Parietal-Eye Phototransduction Components and Their Potential Evolutionary Implications

  title={Parietal-Eye Phototransduction Components and Their Potential Evolutionary Implications},
  author={C Y Su and Dong Gen Luo and Akihisa Terakita and Yoshinori Shichida and Hsi Wen Liao and Manija A. Kazmi and Thomas P. Sakmar and King-Wai Yau},
  pages={1617 - 1621}
The parietal-eye photoreceptor is unique because it has two antagonistic light signaling pathways in the same cell—a hyperpolarizing pathway maximally sensitive to blue light and a depolarizing pathway maximally sensitive to green light. Here, we report the molecular components of these two pathways. We found two opsins in the same cell: the blue-sensitive pinopsin and a previously unidentified green-sensitive opsin, which we name parietopsin. Signaling components included gustducin-α and Gαo… 

Phototransduction in ganglion-cell photoreceptors

  • D. Berson
  • Biology
    Pflügers Archiv - European Journal of Physiology
  • 2007
The overwhelming evidence that melanopsin serves as the photopigment in these cells is summarized and the emerging evidence that the downstream signaling cascade, including the light-gated channel, might resemble those found in rhabdomeric invertebrate photoreceptors is reviewed.

Vertebrate Bistable Pigment Parapinopsin: Implications for Emergence of Visual Signaling and Neofunctionalization of Non-visual Pigment

A plausible link between the diversification of a non-visual opsin parapinopsin and diverse pineal functions, wavelength discrimination, and melatonin secretion, implying why multiple opsins exist in animals, is proposed.

Vision: Under the spotlight

  • J. Qiu
  • Biology
    Nature Reviews Neuroscience
  • 2006
The molecular machinery that underlies these pathways of light detection in the parietal eye is revealed, and it is suggested that the third eye is more primitive, and that imageforming lateral eyes might have evolved from their parietal ancestor but inherited only one G-protein pathway.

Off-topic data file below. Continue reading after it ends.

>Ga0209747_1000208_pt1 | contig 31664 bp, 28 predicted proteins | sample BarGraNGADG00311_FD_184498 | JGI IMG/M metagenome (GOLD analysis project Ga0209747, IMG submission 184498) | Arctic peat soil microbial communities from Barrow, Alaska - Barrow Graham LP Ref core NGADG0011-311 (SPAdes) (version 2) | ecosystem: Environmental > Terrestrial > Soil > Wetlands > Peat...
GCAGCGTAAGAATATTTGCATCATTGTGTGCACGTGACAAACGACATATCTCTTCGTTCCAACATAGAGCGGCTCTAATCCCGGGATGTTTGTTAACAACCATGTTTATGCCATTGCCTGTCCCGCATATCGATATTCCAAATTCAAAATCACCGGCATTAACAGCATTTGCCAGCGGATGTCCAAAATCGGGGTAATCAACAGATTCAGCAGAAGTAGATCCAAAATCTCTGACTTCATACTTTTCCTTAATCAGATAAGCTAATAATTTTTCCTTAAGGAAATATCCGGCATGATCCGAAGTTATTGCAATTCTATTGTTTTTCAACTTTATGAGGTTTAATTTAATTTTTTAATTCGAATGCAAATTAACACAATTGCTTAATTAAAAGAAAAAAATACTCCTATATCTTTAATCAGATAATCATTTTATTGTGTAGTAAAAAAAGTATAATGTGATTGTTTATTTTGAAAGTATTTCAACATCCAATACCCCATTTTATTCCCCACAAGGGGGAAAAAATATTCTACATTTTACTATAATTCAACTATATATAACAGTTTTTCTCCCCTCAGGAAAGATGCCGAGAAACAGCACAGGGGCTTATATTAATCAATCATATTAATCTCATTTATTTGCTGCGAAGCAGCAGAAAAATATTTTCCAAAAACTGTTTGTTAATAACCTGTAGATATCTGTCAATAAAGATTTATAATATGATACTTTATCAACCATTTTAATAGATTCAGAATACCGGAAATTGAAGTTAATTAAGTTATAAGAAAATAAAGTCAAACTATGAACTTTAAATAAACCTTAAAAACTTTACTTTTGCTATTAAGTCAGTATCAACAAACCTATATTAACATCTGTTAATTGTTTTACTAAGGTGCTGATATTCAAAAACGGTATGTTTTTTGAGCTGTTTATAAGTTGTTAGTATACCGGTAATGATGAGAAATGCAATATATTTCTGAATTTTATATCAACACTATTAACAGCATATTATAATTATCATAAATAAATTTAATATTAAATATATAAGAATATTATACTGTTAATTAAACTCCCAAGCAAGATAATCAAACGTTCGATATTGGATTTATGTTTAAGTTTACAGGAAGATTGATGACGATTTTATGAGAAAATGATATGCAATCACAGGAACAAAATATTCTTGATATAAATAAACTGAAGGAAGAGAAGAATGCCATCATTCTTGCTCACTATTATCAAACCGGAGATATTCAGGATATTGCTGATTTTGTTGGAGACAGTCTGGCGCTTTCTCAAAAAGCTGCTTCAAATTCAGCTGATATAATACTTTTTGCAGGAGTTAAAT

Jellyfish vision starts with cAMP signaling mediated by opsin-Gs cascade

It is shown that the opsin-based pigment functions as a green-sensitive visual pigment and triggers the Gs-type G protein-mediated phototransduction cascade in the ciliary-type visual cells of the box jellyfish lens eyes, which implies a monophyletic origin of ciliary phototranduction cascades distributed from prebilaterian to vertebrate.

Evolution of opsins and phototransduction

This work discusses the evolution of the counterion, the reduction of agonist binding to the receptor, and the molecular properties that characterize rod opsins apart from cone opsins, and shows how the advances in molecular biology and biophysics have given insights into how evolution works at the molecular level.

Phototransduction Motifs and Variations

Molecular and functional identification of a novel photopigment in Pecten ciliary photoreceptors

Results establish this novel putative opsin as a bona fide visual pigment that couples to Go to convey the light signal.

Molecular Aspects of Evolution and Diversity of Animal Photoreception

The visual transduction process in vertebrate and invertebrate photoreceptor cells, and the functional diversity of opsins and phototransduction systems in various photorecept cells are reviewed; the molecular mechanisms underlying the evolution and diversity of Opsins are discussed.